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CM/AS(2011)Rec1957 final       23 September 2011



“Violence against Christians in the Middle East” –
Parliamentary Assembly Recommendation 1957 (2011)

(Reply adopted by the Committee of Ministers on 21 September 2011 at the 1121st meeting of the Ministers’ Deputies)



1. The Committee of Ministers has considered Parliamentary Assembly Recommendation 1957 (2011) on “Violence against Christians in the Middle East”.

2. With regard to the tragic events and issues which the Assembly refers to, the Committee of Ministers points out that it strongly condemned these acts in the Declaration on religious freedom which it adopted in January 2011. At that time, it also reiterated that freedom of thought, conscience and religion is an inalienable fundamental right and stressed that “there can be no democratic society based on mutual understanding and tolerance without respect for freedom of thought, conscience and religion. Its enjoyment is an essential precondition for living together”.

3. With more specific regard to the situation in the countries of the Middle East, the Committee of Ministers is working on a coherent policy towards neighbouring regions with a view to fostering dialogue and co-operation with the countries and regions close to Europe that seek the assistance of the Council of Europe on the basis of the shared values of human rights, democracy and the rule of law. Given the resources at the Organisation’s disposal, such a strategy will have to be properly targeted and conducted in co-operation with Europe’s neighbours and relevant international partners. The Council of Europe can offer its expertise in the field of the protection of the freedom of thought, conscience and religion and share its experience in fostering standards of protection of rights of persons belonging to religious minorities. The Committee of Ministers will bear the Assembly’s recommendations on the matter in mind.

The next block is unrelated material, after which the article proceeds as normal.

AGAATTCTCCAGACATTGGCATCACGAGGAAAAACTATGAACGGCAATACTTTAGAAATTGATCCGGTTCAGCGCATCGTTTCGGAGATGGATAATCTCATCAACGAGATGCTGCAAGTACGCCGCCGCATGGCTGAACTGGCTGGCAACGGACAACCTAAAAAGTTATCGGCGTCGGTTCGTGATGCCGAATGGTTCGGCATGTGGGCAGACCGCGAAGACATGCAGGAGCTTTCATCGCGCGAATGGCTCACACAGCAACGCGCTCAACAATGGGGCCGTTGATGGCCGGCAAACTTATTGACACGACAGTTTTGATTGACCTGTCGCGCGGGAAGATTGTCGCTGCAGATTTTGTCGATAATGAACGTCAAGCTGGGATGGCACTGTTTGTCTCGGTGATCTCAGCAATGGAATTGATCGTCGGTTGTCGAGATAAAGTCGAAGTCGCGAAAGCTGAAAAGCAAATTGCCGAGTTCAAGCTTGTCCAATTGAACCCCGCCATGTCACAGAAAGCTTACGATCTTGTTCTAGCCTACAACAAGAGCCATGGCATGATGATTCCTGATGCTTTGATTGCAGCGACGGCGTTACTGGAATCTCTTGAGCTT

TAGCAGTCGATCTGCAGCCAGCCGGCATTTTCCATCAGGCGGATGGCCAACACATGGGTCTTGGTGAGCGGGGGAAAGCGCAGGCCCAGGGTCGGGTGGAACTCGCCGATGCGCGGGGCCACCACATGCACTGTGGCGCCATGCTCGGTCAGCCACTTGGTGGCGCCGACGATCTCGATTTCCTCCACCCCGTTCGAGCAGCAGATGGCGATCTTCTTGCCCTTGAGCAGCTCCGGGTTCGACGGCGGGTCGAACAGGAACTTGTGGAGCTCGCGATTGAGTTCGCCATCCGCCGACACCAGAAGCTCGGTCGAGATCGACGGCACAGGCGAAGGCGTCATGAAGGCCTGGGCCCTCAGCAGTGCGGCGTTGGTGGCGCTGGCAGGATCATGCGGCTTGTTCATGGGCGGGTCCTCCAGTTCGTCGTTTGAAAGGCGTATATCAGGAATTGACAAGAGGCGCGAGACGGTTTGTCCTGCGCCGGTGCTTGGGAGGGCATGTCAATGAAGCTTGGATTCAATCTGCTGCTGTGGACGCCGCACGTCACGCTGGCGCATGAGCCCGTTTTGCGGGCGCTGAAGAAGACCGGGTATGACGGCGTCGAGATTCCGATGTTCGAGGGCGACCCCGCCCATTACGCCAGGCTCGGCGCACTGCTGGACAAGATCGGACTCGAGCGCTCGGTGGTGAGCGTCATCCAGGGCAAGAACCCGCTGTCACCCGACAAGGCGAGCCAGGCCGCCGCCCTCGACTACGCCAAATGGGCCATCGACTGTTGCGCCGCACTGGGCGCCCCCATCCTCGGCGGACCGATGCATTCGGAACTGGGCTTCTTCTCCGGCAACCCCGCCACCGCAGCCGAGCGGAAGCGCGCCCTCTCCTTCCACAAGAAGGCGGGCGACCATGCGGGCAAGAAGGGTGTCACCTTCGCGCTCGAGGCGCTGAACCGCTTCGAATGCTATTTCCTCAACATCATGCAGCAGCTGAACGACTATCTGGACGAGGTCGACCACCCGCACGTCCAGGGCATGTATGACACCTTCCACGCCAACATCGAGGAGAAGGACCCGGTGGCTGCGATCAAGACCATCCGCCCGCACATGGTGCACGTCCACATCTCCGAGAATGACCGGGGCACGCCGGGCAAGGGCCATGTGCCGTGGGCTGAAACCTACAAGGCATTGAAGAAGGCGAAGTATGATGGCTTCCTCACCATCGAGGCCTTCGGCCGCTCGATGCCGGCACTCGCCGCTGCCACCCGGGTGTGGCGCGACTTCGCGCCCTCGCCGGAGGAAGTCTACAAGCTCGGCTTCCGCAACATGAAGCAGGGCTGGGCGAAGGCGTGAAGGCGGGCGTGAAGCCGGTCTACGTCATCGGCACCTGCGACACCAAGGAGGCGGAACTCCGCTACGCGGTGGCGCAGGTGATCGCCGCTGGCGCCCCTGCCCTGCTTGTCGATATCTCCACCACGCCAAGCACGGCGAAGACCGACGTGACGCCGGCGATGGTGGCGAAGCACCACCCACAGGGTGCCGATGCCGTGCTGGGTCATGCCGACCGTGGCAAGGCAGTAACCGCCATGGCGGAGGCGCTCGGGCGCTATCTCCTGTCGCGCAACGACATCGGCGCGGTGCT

4. The Committee of Ministers agrees with the Assembly about the need to combat all forms of religious fundamentalism and the manipulation of religious beliefs for political reasons. It believes that education, interreligious youth work and dialogue are important tools for helping to prevent and combat such developments. It also agrees about the need to address anti-Christian stereotypes and bias – an approach which should be extended to the treatment of all religions and beliefs. That is a precondition for application of the principle set out in paragraph 9 of the recommendation whereby the coexistence of religious groups is a sign of pluralism and of an environment favourable to the development of democracy and human rights.